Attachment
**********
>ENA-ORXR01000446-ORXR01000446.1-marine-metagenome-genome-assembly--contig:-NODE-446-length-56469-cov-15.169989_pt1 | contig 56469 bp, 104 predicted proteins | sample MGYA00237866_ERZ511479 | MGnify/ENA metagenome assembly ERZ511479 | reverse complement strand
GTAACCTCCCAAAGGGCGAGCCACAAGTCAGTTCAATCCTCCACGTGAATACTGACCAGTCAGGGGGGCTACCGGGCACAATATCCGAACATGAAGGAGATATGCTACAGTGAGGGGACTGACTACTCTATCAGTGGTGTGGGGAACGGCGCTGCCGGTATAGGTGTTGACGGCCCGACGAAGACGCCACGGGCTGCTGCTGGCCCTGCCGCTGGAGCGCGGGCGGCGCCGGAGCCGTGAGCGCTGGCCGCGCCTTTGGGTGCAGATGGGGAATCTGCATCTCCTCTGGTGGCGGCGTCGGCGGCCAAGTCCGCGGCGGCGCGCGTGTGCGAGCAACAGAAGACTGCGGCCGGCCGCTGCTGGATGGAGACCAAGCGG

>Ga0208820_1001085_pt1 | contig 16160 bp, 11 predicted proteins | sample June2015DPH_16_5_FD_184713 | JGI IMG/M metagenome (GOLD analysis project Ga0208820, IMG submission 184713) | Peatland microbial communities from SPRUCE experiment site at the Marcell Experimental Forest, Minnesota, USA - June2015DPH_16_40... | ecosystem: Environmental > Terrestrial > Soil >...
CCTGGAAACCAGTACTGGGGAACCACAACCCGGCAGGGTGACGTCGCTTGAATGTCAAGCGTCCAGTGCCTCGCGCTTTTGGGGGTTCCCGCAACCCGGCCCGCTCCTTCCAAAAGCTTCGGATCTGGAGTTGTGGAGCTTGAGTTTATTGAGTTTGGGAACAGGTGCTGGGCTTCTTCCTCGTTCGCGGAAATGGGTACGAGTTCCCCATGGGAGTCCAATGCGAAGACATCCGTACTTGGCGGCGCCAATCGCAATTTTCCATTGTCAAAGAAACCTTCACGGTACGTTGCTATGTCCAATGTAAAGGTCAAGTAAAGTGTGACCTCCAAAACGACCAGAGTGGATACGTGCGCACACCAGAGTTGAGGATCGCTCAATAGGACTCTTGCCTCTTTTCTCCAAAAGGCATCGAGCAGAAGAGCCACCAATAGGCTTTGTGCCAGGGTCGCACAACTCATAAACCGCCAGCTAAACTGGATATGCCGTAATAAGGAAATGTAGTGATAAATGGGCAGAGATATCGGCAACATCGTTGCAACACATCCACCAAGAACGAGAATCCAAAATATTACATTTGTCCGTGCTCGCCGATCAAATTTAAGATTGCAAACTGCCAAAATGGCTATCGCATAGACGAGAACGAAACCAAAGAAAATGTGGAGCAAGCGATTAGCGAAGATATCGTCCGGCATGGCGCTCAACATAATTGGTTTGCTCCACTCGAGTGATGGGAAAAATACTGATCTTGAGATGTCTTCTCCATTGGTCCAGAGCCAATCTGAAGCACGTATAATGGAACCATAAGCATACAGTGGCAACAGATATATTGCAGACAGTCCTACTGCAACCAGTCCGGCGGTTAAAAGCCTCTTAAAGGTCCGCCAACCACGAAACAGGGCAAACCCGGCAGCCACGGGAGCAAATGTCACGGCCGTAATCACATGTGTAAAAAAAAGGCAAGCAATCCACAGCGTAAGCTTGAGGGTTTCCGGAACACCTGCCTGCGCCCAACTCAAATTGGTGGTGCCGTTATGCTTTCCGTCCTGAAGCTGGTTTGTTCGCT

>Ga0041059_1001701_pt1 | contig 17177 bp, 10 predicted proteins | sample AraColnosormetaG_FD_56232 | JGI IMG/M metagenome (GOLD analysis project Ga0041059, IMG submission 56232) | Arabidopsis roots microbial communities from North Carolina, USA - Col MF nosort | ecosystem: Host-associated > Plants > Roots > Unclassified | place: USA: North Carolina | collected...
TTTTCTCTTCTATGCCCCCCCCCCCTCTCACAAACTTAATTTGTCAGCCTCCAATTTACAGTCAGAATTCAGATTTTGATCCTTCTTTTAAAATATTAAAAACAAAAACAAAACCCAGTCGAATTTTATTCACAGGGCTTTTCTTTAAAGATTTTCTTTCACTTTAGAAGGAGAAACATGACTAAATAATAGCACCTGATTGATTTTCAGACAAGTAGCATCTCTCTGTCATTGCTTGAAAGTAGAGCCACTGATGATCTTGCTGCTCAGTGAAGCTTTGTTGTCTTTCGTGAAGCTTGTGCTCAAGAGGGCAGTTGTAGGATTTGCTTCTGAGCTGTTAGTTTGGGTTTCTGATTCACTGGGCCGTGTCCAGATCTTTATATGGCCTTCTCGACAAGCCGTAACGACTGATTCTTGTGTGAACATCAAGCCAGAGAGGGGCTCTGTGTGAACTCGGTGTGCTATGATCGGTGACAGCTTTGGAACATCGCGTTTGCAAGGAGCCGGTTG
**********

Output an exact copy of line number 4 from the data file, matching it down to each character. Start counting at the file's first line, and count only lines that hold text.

CCTGGAAACCAGTACTGGGGAACCACAACCCGGCAGGGTGACGTCGCTTGAATGTCAAGCGTCCAGTGCCTCGCGCTTTTGGGGGTTCCCGCAACCCGGCCCGCTCCTTCCAAAAGCTTCGGATCTGGAGTTGTGGAGCTTGAGTTTATTGAGTTTGGGAACAGGTGCTGGGCTTCTTCCTCGTTCGCGGAAATGGGTACGAGTTCCCCATGGGAGTCCAATGCGAAGACATCCGTACTTGGCGGCGCCAATCGCAATTTTCCATTGTCAAAGAAACCTTCACGGTACGTTGCTATGTCCAATGTAAAGGTCAAGTAAAGTGTGACCTCCAAAACGACCAGAGTGGATACGTGCGCACACCAGAGTTGAGGATCGCTCAATAGGACTCTTGCCTCTTTTCTCCAAAAGGCATCGAGCAGAAGAGCCACCAATAGGCTTTGTGCCAGGGTCGCACAACTCATAAACCGCCAGCTAAACTGGATATGCCGTAATAAGGAAATGTAGTGATAAATGGGCAGAGATATCGGCAACATCGTTGCAACACATCCACCAAGAACGAGAATCCAAAATATTACATTTGTCCGTGCTCGCCGATCAAATTTAAGATTGCAAACTGCCAAAATGGCTATCGCATAGACGAGAACGAAACCAAAGAAAATGTGGAGCAAGCGATTAGCGAAGATATCGTCCGGCATGGCGCTCAACATAATTGGTTTGCTCCACTCGAGTGATGGGAAAAATACTGATCTTGAGATGTCTTCTCCATTGGTCCAGAGCCAATCTGAAGCACGTATAATGGAACCATAAGCATACAGTGGCAACAGATATATTGCAGACAGTCCTACTGCAACCAGTCCGGCGGTTAAAAGCCTCTTAAAGGTCCGCCAACCACGAAACAGGGCAAACCCGGCAGCCACGGGAGCAAATGTCACGGCCGTAATCACATGTGTAAAAAAAAGGCAAGCAATCCACAGCGTAAGCTTGAGGGTTTCCGGAACACCTGCCTGCGCCCAACTCAAATTGGTGGTGCCGTTATGCTTTCCGTCCTGAAGCTGGTTTGTTCGCT